Most drones come in a fixed form, and are pretty inflexible. The Airblock is a modular drone that encourages experimentation. It’s easy to assemble and disassemble and can be programmed like a robot. You can make the drone the way that you want.
At this year’s Consumer Electronics Show (CES), the snazziest TVs boasted HDR and 8K resolution screens. But perhaps the coolest ones at the show won’t ever go on sale. Made by Samsung, these two concept TVs consist of borderless displays that can split into smaller displays.
Last year, Razer unveiled Project Christine, its concept for a user-friendly PC that has USB-style plug-and-play modules. Now Acer has unveiled the Revo Build M1-601, a more modest take on a modular PC.
The Revo Build works a lot like Lenovo’s ThinkPad Stack peripherals, except this one has a mini PC as a base unit.
The past couple of years we’ve seen single board computers separated into modules to make them more accessible to newbie makers, especially children. Microduino knows there’s no better way to get kids interested than with LEGOs, so it came up with the mCookie.
Last year we saw Local Motors’ Strati, a compact car with a 3D printed body, seats, windshield and support structures. Divergent Microfactories’ (DM) Blade prototype supercar looks much better – and is apparently much more powerful – than the Strati, but DM’s pride and joy is what’s inside the car.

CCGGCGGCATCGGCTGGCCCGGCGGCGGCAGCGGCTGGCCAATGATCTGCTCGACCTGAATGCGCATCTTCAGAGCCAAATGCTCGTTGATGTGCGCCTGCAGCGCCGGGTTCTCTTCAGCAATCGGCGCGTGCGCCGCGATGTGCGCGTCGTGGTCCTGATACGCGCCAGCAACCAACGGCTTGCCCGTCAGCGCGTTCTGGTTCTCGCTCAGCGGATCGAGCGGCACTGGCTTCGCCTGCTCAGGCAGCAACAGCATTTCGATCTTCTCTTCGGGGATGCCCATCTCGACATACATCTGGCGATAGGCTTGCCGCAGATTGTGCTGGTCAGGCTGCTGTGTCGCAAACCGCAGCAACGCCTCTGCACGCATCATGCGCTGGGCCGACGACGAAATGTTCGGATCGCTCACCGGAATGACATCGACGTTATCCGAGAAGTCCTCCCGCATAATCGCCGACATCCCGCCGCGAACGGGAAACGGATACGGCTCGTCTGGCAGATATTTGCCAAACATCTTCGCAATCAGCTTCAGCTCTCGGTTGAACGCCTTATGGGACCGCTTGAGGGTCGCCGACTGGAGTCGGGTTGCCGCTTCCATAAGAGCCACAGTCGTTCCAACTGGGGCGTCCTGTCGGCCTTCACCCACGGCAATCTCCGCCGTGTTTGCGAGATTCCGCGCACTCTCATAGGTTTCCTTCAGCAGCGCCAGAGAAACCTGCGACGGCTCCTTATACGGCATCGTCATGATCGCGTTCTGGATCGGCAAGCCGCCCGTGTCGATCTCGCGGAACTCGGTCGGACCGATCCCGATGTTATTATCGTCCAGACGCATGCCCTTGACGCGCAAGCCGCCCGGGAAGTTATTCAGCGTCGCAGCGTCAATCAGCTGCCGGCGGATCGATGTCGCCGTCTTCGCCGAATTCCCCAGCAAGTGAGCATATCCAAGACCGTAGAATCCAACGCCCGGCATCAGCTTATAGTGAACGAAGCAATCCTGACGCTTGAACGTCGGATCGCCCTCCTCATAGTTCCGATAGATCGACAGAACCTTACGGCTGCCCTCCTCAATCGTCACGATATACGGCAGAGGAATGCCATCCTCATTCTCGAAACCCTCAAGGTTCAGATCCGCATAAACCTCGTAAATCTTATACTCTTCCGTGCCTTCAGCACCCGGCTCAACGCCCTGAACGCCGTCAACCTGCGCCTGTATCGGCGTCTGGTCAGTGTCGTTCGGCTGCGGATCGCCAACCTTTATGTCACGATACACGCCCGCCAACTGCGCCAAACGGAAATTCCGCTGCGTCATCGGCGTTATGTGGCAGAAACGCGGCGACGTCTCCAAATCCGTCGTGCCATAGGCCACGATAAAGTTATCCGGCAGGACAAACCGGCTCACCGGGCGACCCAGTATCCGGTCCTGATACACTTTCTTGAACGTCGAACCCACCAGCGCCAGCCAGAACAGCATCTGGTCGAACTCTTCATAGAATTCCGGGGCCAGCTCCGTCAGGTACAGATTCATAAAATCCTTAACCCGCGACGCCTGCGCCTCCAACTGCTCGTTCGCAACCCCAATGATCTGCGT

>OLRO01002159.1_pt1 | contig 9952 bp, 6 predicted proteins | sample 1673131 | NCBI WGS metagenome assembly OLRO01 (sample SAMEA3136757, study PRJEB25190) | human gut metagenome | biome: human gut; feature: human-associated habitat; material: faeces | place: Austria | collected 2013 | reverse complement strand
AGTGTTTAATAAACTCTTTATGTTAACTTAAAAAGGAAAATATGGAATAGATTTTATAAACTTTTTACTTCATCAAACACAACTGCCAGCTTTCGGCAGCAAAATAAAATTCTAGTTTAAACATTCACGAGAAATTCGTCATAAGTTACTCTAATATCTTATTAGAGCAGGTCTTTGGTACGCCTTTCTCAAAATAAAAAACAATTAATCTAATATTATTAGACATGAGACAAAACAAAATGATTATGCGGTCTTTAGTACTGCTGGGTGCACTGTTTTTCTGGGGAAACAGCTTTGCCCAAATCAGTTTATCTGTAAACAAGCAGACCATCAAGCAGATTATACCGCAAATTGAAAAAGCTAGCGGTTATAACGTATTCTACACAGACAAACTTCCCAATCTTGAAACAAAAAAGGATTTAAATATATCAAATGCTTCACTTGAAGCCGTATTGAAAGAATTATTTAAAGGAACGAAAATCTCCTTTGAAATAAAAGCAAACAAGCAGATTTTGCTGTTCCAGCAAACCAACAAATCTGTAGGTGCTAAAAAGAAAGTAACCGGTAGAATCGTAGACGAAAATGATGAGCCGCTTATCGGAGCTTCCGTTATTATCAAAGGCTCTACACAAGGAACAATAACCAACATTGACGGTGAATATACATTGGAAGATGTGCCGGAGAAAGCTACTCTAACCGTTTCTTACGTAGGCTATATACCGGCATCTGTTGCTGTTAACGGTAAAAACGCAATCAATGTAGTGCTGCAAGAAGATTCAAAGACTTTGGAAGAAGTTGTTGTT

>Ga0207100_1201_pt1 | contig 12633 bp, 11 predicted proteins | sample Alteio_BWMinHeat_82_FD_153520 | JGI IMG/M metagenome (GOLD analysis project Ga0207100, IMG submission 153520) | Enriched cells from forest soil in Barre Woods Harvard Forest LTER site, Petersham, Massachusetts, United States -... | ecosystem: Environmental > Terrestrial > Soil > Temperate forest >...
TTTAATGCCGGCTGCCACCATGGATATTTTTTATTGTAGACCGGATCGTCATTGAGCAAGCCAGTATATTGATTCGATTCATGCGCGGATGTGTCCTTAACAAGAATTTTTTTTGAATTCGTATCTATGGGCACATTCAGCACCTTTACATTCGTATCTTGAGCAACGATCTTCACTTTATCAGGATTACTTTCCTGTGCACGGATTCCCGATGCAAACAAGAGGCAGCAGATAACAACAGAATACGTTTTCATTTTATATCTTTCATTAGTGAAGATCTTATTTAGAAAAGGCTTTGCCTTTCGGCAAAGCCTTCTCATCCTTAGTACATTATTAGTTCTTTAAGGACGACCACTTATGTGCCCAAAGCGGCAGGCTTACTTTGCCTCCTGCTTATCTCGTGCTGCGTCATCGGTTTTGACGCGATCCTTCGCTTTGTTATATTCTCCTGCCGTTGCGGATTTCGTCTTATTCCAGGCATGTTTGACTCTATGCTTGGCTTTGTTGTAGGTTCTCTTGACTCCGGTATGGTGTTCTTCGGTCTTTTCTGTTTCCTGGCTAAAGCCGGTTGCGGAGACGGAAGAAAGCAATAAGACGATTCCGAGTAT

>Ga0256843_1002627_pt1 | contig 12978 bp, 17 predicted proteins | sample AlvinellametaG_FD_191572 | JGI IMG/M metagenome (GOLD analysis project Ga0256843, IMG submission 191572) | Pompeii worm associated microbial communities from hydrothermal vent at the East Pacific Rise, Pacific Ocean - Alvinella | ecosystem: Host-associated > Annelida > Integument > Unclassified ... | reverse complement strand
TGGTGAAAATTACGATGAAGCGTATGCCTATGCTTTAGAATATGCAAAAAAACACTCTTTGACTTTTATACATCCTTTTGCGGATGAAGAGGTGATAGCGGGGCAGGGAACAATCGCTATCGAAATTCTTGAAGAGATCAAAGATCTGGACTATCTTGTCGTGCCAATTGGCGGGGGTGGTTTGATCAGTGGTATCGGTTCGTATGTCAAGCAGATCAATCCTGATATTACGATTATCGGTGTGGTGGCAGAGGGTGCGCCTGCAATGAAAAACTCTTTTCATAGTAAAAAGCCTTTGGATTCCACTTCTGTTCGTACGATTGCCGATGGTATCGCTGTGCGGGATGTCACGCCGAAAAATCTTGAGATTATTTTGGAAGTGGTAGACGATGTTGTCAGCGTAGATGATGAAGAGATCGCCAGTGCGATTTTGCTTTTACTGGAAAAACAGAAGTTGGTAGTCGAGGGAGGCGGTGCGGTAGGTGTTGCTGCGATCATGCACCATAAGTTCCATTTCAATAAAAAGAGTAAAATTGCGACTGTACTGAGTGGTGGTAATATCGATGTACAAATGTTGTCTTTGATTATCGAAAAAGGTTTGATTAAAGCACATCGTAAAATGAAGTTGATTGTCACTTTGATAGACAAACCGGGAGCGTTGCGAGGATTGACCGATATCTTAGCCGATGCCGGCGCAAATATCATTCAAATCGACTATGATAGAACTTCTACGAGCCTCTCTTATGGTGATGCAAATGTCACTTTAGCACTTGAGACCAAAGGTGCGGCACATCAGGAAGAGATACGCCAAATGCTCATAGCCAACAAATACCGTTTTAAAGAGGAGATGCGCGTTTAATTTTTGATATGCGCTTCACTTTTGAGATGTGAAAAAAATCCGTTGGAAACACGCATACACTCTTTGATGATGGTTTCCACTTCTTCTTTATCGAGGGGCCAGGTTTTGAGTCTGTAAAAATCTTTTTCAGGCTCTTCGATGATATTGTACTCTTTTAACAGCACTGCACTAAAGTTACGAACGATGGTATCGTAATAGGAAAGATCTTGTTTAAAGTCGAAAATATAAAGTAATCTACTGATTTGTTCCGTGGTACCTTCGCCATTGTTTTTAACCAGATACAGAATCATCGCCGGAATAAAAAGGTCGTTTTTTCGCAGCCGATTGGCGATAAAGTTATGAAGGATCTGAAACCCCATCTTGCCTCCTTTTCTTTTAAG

Architectural models are usually made of wood, paper and foam. But the recently launched Arckit makes building scale models a lot easier and cheaper. Arckit consists of 1:48 plastic modular pieces. It’s a lot like LEGO, but instead of studs it uses pegs and small holes.
Bo Hacking’s Morphonauts are action figures for budding toy modders. They’re a series of action figures with components that attach to each other via magnets. For instance, you can get parts from these three Morphonauts…
…to make this new one, without using tools and without destroying any of the three.
Google’s Project Ara and similar smartphones could help us personalize our mobile device like we do our PCs, but if you’d rather stick with your smartphone of choice, the Nexpaq phone case appears to be a viable half-measure.
We’ve seen programmable electronics that use magnets or Bluetooth instead of wires and solder to connect its parts. But those kits are mainly meant for beginners, and are not as powerful or versatile as more advanced computers such as the Raspberry Pi or Arduino boards.
We’ve long been able to backup our files on external storage devices. And more recently we’ve had access to affordable cloud services that make our data omnipresent. But what if you could get the benefits of local and online storage in one system?
UberBlox Systems has designed the industrial equivalent of LEGO Mindstorms. Uberblox lets you make machines such as 3D printers, CNC mills and robots using modular parts and controllers that are based on Arduino or Raspberry Pi.
Japanese shop BreadBoardManiac has come up with a more affordable alternative to Art Lebedev’s Mini Six programmable keyboard. It’s called the Trickey, a swappable and modular keyboard. You’ll have to print or draw the keys’ legends though.
Microcontrollers and other electronics components have been getting smaller and cheaper. A company called Ynvisible proves that these parts can be made much thinner as well. The company recently launched a Kickstarter fundraiser for Printoo, a set of modular electronics that are paper-thin and flexible.
A few months ago we checked out an iPhone case that had several add-ons with different functions. The Pivothead SMART glasses have a very similar feature. The glasses have two microUSB ports – one at the end of each temple – from which you can attach small accessories called Smart Mods.